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Massacre of 16 Civilians Spurs Calls for US Withdrawal from Afghanistan

Afghans are furious at the US military after an Army sergeant killed 16 civilians, 9 of them children.

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AMY GOODMAN: We—Hakim, are you still there? We’ll try to get him back on, speaking to us from Kabul. He is coordinator for Afghan Youth Peace Volunteers. But Kathy Kelly of—with Voices for Creative Nonviolence, speaking to us from Chicago, but just back from Afghanistan, if you could—let’s see if we have Hakim on again. Hakim?


AMY GOODMAN: Ah, OK. Continue with what you were saying.

HAKIM: I don’t know where I was lost, but I wanted to say that the Afghan Youth Peace Volunteers would call the ordinary people of the United States and Afghanistan to debate the U.S.-Afghan Strategic Partnership Agreement, which is a deal between governments to maintain U.S. military forces long term. And that will result in perpetual war, more such killing sprees, and possibly an increase in terrorism and terrorist acts like September 11th. What we need to do is to debate, in this time of economic crisis, how government can resolve this conflict in Afghanistan. And we feel that, surely, governments need to resolve this conflict through diplomacy and move away from the failed military strategy that has resulted in all that we are witnessing today.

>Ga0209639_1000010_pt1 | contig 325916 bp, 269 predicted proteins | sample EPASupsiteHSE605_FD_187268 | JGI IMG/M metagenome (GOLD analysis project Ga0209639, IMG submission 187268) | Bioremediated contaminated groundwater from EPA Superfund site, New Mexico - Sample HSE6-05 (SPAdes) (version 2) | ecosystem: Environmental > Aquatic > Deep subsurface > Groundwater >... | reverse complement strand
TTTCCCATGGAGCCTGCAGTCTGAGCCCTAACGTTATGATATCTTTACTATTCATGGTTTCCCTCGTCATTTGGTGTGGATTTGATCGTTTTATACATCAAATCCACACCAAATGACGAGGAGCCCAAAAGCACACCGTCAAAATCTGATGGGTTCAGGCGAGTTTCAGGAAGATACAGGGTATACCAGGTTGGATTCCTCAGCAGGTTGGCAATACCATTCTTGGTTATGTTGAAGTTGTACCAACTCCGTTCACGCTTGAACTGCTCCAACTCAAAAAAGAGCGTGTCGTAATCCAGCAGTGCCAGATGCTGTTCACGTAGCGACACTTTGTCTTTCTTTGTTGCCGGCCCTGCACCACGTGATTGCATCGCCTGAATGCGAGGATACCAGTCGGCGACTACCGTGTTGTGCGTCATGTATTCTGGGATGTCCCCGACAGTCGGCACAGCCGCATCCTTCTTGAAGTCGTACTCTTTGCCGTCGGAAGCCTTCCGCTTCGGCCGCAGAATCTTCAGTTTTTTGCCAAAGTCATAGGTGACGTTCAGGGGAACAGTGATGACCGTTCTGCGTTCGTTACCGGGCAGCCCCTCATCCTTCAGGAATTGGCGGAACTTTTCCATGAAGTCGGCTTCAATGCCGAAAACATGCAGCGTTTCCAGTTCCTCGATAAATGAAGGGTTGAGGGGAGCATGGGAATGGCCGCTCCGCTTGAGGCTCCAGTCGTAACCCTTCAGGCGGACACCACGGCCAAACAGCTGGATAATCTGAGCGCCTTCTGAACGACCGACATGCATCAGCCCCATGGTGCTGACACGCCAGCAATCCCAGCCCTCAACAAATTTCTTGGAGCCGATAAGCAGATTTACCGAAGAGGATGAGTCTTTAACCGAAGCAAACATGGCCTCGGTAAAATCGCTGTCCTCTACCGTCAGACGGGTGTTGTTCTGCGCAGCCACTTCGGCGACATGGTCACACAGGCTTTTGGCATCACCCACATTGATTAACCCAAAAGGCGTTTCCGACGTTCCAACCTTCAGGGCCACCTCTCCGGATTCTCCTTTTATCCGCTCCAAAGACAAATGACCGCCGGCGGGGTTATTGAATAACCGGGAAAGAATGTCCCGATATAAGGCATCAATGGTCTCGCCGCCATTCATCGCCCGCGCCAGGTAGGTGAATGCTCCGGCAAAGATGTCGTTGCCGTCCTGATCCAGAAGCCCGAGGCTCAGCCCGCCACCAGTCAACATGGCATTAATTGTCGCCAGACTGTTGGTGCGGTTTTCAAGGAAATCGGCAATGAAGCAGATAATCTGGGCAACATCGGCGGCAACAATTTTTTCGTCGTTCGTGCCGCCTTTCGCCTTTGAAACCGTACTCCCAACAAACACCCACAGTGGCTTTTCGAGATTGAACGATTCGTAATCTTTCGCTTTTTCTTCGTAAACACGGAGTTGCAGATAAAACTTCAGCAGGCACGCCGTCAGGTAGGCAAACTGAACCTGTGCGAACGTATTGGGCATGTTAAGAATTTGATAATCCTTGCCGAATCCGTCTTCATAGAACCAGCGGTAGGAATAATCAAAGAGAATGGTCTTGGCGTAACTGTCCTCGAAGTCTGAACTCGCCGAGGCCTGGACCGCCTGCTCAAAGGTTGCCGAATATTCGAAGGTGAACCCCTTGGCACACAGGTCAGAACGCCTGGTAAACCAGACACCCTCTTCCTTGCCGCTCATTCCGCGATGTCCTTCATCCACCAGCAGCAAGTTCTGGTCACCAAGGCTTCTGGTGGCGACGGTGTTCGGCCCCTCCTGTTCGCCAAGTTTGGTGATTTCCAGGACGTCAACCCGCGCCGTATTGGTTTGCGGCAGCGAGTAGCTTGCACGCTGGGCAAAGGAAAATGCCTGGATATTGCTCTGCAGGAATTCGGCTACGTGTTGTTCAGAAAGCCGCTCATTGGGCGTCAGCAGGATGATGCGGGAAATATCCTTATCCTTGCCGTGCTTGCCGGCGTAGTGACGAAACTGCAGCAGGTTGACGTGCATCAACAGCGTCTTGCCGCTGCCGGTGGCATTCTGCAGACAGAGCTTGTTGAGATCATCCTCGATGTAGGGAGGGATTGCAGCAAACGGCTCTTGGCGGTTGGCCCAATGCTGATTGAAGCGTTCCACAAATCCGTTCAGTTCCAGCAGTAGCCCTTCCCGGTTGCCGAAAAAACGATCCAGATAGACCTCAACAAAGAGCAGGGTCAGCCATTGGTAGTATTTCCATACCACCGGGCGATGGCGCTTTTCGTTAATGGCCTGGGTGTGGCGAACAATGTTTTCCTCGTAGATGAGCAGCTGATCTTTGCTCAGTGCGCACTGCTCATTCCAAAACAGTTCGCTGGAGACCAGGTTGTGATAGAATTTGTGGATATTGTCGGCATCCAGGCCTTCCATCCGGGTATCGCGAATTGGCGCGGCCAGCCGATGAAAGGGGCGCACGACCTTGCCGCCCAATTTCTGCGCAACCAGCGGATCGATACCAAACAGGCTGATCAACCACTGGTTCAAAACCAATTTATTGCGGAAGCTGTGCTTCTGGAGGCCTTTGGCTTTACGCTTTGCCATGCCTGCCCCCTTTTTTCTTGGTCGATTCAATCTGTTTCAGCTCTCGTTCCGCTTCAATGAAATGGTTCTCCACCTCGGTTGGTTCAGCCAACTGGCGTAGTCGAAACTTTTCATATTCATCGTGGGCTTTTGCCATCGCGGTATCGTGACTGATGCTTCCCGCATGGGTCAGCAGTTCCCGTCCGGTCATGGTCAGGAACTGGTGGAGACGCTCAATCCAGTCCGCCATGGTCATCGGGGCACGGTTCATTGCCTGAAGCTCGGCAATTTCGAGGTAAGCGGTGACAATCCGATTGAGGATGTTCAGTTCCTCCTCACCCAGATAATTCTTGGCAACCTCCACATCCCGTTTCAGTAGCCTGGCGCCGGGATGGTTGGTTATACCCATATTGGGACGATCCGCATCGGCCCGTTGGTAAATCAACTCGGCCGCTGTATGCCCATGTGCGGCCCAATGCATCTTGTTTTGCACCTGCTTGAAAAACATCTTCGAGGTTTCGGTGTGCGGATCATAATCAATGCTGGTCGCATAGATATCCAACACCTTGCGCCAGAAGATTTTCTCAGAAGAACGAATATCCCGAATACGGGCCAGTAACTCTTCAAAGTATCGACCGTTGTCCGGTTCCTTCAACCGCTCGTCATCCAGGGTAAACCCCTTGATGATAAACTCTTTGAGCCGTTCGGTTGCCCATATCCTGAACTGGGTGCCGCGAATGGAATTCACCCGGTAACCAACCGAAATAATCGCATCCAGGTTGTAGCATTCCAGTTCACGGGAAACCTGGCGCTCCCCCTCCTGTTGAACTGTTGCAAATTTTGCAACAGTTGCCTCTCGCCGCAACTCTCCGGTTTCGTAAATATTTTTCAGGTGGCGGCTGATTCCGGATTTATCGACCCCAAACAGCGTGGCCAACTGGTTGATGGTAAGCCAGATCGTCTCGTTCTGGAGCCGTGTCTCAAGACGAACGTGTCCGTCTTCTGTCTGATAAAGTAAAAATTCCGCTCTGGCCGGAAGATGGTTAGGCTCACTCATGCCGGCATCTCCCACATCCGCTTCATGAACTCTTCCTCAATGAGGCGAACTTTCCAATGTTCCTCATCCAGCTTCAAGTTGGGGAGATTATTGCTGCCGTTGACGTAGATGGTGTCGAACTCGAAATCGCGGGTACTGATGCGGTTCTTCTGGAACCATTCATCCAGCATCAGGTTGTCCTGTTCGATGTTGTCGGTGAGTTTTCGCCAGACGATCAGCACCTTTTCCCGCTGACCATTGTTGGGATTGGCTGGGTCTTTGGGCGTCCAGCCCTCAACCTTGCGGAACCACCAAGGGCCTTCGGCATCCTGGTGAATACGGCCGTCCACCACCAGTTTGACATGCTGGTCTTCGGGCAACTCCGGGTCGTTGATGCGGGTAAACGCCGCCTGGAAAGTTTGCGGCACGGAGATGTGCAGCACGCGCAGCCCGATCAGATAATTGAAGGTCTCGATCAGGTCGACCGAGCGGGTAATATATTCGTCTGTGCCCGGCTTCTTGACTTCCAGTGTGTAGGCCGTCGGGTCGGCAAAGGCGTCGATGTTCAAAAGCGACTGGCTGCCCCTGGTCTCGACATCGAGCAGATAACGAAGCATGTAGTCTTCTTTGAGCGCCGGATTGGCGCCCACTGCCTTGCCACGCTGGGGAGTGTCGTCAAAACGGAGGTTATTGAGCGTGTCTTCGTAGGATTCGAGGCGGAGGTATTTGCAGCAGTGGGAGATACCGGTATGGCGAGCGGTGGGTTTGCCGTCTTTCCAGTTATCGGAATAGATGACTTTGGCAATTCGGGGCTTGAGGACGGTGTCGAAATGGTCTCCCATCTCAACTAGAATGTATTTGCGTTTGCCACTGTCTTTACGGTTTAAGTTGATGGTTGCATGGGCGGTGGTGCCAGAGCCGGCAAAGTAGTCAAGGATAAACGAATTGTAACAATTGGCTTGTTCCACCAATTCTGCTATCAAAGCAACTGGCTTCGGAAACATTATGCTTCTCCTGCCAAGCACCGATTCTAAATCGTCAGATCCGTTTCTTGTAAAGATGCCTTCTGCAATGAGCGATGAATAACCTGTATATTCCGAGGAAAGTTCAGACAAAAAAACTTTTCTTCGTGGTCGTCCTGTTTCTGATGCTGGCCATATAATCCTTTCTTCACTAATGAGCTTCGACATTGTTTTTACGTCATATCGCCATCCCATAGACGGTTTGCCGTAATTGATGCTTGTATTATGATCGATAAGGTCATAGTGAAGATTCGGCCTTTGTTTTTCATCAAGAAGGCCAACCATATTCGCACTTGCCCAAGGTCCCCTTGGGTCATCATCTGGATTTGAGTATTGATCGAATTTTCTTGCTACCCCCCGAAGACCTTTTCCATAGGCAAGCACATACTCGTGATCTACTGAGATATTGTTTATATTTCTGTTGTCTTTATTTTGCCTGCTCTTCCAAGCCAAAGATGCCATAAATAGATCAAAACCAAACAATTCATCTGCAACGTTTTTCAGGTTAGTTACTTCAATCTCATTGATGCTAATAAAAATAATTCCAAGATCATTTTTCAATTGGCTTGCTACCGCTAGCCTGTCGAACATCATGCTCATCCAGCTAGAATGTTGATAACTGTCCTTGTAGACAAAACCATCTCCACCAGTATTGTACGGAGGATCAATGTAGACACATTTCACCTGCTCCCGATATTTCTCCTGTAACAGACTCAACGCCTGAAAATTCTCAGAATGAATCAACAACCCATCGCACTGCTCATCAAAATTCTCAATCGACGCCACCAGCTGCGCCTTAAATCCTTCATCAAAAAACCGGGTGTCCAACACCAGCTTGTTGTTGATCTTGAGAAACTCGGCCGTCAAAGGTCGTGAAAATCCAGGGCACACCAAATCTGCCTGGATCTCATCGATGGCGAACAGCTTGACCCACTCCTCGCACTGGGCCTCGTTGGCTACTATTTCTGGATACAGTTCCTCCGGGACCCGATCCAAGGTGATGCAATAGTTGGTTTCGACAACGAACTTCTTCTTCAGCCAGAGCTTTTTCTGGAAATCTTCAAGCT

AMY GOODMAN: Hakim, why do you choose not to use your real name?

HAKIM: I have been changed—my life has been changed in that sense by Afghans, and so my name has changed along with my—a change of my life. Afghans have been demonized as violent terrorists, and this is not the case. The Afghan Youth Peace Volunteers, for sure, are committed to a nonviolent way. And many people in Afghanistan want to get this message out to the rest of the world, that we want peace and we are tired of war. For that reason, and for the reason that it is probably better for—in terms of security to go by a name that they are familiar with, I have changed it to—my name to Hakim.

AMY GOODMAN: Well, Hakim, I want to thank you for being with us. We’re going to go to break, and then we’re going to continue with Kathy Kelly in Chicago. We’re talking about this aftermath of the killings of 16 Afghan civilians. A U.S. soldier has turned himself in for doing this. After that, we’re going to be talking about the first anniversary of the Fukushima disaster. More than 20,000 people died after the tsunami. Stay with us.


Amy Goodman is the host of the nationally syndicated radio news program, Democracy Now! .

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